Some years ago during a family gathering, a cousin of mine made a simple statement while discussing e-books and textbooks: “You know, soon enough the paperback will be completely obsolete.”
“NOOOOOOOOOOOO!” was the elongated scream that occurred within my imaginative head as if Darth Vader had just announced his paternal relation while burning books and tossing them into the celestial abyss.
In a nervous rebuttal, I started arguing that using physical textbooks and annotating the text enable students to better “digest” material. Also, making a cognitive connection with thoughts that transfer to handwriting [in books] aid students in the ability to formulate ideas and use critical thinking in response to texts.
“Poppycock!” my opponent cousin replied – you can do that on a digital text as well. “Hello, TABLETS!” he simply stated.
Okay, admittedly as a Kindle tablet owner, I enjoy the convenience of having a library of books available at the touch of a finger. It’s great! I can tuck away any tempting thoughts of having to purchase a roller backpack because the tedious load of carrying physical books can be a tremendous, not to mention back-breaking, task. However, at home, I will often find myself opting to read books sitting on my shelf rather than using the Kindle. There is something personal about feeling the texture of a printed book and the sound of sweeping pages that sings to my ears. I suppose some applications can produce a sweeping page sound function on a tablet, but somehow it just isn’t the same. After arguing with my cousin over the existence of physical texts and our evolution into a digital world, I felt utterly defeated.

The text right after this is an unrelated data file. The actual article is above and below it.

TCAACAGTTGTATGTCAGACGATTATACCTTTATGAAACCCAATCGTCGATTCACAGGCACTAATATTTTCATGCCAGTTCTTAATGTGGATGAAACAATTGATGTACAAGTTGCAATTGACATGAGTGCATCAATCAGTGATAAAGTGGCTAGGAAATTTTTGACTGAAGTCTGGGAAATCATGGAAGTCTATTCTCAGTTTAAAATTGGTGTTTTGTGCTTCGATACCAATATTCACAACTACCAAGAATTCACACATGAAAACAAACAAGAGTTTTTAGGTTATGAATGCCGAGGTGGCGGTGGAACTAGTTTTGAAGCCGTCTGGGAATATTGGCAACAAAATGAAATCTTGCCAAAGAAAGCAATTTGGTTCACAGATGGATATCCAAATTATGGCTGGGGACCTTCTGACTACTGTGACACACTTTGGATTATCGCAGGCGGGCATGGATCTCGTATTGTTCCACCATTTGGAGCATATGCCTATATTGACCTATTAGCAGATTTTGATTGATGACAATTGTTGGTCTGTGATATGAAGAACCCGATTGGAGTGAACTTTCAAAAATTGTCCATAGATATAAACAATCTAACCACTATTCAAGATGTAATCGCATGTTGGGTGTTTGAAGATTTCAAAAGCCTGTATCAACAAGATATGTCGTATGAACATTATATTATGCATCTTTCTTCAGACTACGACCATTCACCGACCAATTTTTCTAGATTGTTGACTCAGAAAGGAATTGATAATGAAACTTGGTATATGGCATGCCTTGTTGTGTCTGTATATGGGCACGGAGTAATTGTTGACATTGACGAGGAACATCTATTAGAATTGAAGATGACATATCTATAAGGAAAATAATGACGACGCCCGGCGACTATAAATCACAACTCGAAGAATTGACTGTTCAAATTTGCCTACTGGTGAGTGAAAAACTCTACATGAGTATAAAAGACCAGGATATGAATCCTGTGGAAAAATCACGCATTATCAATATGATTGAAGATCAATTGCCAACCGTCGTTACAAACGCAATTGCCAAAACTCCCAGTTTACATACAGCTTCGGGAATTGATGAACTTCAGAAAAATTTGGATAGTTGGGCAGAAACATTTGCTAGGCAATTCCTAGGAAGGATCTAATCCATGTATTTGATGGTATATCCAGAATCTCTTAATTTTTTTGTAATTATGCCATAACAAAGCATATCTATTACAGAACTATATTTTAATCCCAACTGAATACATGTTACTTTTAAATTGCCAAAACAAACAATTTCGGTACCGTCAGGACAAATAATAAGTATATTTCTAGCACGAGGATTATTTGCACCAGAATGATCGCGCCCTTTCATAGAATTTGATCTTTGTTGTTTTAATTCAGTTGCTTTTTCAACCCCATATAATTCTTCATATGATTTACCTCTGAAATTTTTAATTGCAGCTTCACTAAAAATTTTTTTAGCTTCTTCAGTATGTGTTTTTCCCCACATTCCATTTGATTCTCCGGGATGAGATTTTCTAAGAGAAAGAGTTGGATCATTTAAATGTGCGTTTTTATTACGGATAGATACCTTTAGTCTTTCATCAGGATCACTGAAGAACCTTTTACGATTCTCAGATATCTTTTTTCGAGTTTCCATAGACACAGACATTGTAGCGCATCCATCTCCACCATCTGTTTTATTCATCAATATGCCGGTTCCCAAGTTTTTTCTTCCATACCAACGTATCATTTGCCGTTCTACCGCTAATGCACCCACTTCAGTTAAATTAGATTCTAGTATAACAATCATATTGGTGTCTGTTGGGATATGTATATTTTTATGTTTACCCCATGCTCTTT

Why do I fear the extinction of the book in print?
I mulled over this thought and at one point conjured up the possibility of some new age version of Ray Bradbury’s Fahrenheit 451 occurring – a world without books in print and the authorities accessing our only supply of digital texts, first censoring particular books, limiting our access to digital books, and eventually deleting our entire digital supply. It was a horrific vision.
I sat in front of my bookshelf, pulling books with dog-eared corners and binding that had lost its integrity over time. I thought about how, after completing a good book, I would sit in bed and literally hug the book close to my chest in sweet relief. I never was able to pinpoint why the book in print is more powerful than the e-book, but I sat there, in front of my books, feeling a surge of importance to ensure that the book in print should never cease to exist.
While there seems to be no current threat of a new age Fahrenheit 451 at the time being, the e-book grows rapidly and my heart aches with each closing bookstore. In the meantime, I continue to add to my collection of books in print, hoping one day that I will accumulate enough to build my own library. Books in print are easily available for purchase through online websites that have new and used copies (Amazon.com, Half.com, BarnesandNoble.com etc.) and the Kindle offers numerous free versions of classic literature. There is no need for readers to feel obligated to choose The Book in Print vs. The E-Book. Each type of book serves a unique function and, depending on the occasion, has a time and place for use (example: reading on an airplane vs. reading at home). Yet, I must declare, I strongly prefer the book in print over the e-book and, should the extinction of the book in print near, why, I’ll probably be wailing like a mad woman and use all of my will power to ensure it’s ongoing existence.
– Lauren Sumabat